5:14 From the day that I was appointed 117 governor 118 in the land of Judah, that is, from the twentieth year until the thirty-second year of King Artaxerxes – twelve years in all – neither I nor my relatives 119 ate the food allotted to the governor. 120 5:15 But the former governors who preceded me had burdened the people and had taken food and wine from them, in addition to 121 forty shekels of silver. Their associates were also domineering over the people. But I did not behave in this way, due to my fear of God. 5:16 I gave myself to the work on this wall, without even purchasing 122 a field. All my associates were gathered there for the work.
5:17 There were 150 Jews and officials who dined with me routinely, 123 in addition to those who came to us from the nations 124 all around us. 5:18 Every day one ox, six select sheep, and some birds were prepared for me, and every ten days all kinds of wine in abundance. Despite all this I did not require the food allotted to the governor, for the work was demanding on this people.
5:19 Please remember me for good, O my God, for all that I have done for this people.
6:1 When Sanballat, Tobiah, Geshem the Arab, and the rest of our enemies heard that I had rebuilt the wall and no breach remained in it (even though up to that time I had not positioned doors in the gates), 6:2 Sanballat and Geshem sent word to me saying, “Come on! Let’s set up a time to meet together at Kephirim 125 in the plain of Ono.” Now they intended to do me harm.
6:3 So I sent messengers to them saying, “I am engaged in 126 an important work, and I am unable to come down. Why should the work come to a halt when I leave it to come down to you?” 6:4 They contacted 127 me four times in this way, and I responded the same way each time. 128
“Among the nations it is rumored 129 (and Geshem 130 has substantiated 131 this) that you and the Jews have intentions of revolting, and for this reason you are building the wall. Furthermore, according to these rumors 132 you are going to become their king. 6:7 You have also established prophets to announce 133 in Jerusalem 134 on your behalf, ‘We have a king in Judah!’ Now the king is going to hear about these rumors. So come on! Let’s talk about this.” 135
So now, strengthen my hands! 139
6:10 Then I went to the house of Shemaiah son of Delaiah, the son of Mehetabel. He was confined to his home. 140 He said, “Let’s set up a time to meet in the house of God, within the temple. Let’s close the doors of the temple, for they are coming to kill you. It will surely be at night that they will come to kill you.”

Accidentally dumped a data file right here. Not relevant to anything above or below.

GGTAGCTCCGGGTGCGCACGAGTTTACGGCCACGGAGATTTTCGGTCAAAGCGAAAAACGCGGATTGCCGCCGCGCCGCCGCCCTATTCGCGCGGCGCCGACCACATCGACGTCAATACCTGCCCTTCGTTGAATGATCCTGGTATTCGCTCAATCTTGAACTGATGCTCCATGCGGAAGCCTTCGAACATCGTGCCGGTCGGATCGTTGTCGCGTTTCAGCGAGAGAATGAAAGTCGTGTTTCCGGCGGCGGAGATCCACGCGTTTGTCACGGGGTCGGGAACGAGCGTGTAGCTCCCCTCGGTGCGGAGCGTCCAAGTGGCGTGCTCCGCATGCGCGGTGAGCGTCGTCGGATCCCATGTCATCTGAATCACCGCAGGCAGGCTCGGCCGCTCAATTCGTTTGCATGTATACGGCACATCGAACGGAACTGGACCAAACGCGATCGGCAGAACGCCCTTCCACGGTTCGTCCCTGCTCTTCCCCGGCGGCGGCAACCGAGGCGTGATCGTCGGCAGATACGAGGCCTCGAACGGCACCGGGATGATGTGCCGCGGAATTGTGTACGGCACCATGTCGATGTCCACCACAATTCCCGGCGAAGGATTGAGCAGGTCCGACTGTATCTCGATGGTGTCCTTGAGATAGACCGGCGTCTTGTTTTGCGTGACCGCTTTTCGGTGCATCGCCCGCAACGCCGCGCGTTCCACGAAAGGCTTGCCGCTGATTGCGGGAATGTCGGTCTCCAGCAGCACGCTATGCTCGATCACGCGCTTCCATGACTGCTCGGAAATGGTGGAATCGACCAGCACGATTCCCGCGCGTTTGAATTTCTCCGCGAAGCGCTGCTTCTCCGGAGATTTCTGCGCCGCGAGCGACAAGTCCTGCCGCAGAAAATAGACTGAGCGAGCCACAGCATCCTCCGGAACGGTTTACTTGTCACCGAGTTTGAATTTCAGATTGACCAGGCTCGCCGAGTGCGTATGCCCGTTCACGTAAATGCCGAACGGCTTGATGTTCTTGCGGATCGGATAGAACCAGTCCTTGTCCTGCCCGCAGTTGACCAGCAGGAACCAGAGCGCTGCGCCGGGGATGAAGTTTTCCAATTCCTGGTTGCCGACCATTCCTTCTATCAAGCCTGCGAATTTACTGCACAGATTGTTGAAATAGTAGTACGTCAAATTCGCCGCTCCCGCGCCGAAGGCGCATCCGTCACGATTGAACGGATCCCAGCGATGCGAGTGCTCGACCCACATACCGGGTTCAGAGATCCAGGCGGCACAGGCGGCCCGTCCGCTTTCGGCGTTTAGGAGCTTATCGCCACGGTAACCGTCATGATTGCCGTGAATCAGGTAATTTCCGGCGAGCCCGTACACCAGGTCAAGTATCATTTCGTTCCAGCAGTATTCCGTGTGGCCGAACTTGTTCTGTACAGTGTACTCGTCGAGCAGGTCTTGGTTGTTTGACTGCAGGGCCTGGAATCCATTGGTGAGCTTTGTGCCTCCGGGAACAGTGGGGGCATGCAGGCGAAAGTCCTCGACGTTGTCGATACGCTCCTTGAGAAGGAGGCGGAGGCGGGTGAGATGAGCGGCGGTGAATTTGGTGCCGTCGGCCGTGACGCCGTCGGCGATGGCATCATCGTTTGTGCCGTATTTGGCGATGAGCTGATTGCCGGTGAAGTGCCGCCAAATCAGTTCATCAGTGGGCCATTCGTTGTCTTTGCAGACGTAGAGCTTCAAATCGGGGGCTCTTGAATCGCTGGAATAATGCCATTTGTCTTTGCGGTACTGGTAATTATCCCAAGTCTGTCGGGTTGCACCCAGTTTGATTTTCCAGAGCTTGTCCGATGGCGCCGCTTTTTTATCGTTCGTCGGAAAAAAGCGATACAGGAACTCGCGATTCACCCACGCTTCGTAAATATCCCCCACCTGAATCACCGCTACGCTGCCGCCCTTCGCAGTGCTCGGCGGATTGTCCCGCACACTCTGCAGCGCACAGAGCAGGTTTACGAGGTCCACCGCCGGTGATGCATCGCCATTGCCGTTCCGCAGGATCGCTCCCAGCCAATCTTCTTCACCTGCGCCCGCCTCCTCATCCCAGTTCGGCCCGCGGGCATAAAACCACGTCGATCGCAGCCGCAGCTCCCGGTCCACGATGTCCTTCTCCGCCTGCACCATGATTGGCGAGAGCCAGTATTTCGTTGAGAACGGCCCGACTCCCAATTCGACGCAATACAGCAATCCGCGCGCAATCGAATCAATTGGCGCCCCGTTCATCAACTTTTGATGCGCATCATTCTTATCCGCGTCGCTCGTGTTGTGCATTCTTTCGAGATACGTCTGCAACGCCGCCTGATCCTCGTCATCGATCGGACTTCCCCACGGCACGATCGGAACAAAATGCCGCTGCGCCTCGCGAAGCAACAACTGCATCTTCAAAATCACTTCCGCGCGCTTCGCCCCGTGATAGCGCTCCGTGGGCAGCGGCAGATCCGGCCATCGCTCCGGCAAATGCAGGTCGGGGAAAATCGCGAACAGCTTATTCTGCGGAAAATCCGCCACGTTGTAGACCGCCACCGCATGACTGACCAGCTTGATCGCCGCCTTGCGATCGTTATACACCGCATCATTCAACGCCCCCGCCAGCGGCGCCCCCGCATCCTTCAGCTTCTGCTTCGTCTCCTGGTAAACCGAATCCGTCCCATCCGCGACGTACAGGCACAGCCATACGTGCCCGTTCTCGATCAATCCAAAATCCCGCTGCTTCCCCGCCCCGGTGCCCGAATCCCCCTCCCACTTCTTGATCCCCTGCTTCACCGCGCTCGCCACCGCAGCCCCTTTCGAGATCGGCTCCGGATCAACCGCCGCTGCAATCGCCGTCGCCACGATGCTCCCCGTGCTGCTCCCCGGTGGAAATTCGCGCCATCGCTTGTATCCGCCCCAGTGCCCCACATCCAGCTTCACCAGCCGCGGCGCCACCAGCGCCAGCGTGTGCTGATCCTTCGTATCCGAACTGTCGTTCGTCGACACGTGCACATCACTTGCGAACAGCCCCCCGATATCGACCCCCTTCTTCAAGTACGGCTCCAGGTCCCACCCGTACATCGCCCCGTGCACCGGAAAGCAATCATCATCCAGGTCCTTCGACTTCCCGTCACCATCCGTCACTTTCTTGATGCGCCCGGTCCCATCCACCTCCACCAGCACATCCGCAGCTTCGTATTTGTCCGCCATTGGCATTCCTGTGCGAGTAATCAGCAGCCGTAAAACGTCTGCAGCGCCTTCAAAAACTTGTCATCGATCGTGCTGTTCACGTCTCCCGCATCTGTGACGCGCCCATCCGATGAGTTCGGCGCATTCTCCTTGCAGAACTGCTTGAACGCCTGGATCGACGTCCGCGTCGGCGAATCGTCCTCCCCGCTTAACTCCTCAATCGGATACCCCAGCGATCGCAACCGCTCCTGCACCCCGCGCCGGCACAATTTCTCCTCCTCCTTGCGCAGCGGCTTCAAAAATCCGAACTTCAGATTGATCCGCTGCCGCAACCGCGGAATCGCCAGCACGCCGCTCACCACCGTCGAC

6:11 But I replied, “Should a man like me run away? Would someone like me flee to the temple in order to save his life? 141 I will not go!” 6:12 I recognized the fact that God had not sent him, for he had spoken the prophecy against me as a hired agent of Tobiah and Sanballat. 142 6:13 He had been hired to scare me so that I would do this and thereby sin. They would thus bring reproach on me and I 143 would be discredited. 144
6:14 Remember, O my God, Tobiah and Sanballat in light of these actions of theirs – also Noadiah the prophetess and the other prophets who were trying to scare me!
6:15 So the wall was completed on the twenty-fifth day of Elul, in just fifty-two days. 6:16 When all our enemies heard and all the nations who were around us saw 145 this, they were greatly disheartened. 146 They knew that this work had been accomplished with the help of our God.
6:17 In those days the aristocrats of Judah repeatedly sent letters to Tobiah, and responses from Tobiah were repeatedly coming to them. 6:18 For many in Judah had sworn allegiance to him, 147 because he was the son-in-law of Shecaniah son of Arah. His son Jonathan had married the daughter of Meshullam son of Berechiah. 6:19 They were telling me about his good deeds and then taking back to him the things I said. 148 Tobiah, on the other hand, sent letters in order to scare 149 me.
1 tc The translation reads with the LXX וְיַיִן לְפָנַי (vÿyayin lÿfanay, “and wine before me”) rather than יַיִן לְפָנָיו (yayin lÿfanayv, “wine before him”) of the MT. The initial vav (ו) on original וְיַיִן probably dropped out due to haplograpy or orthographic confusion with the two yods (י) which follow. The final vav on לְפָנָיו in the MT was probably added due to dittography with the vav on the immediately following word.
2 tc The translation reads לְפָנֵים (lÿfanim, “formerly”) rather than לְפָנָיו (lÿfanayv, “to his face”) of the MT. The MT seems to suggest that Nehemiah was not sad before the king, which is contrary to what follows.
3 tn Or “showed him a sullen face.” See HALOT 1251 s.v. רַע, רָע 9.
4 tn This expression is either to be inferred from the context, or perhaps one should read לְפָנָיו (lÿfanayv, “before him”; cf. the MT) in addition to לְפָנִים (lÿfanim, “formerly”). See preceding note on the word “previously.”
7 tn Heb “said to me.”
9 tn Or “queen,” so most English versions (cf. HALOT 1415 s.v. שֵׁגַל); TEV “empress.”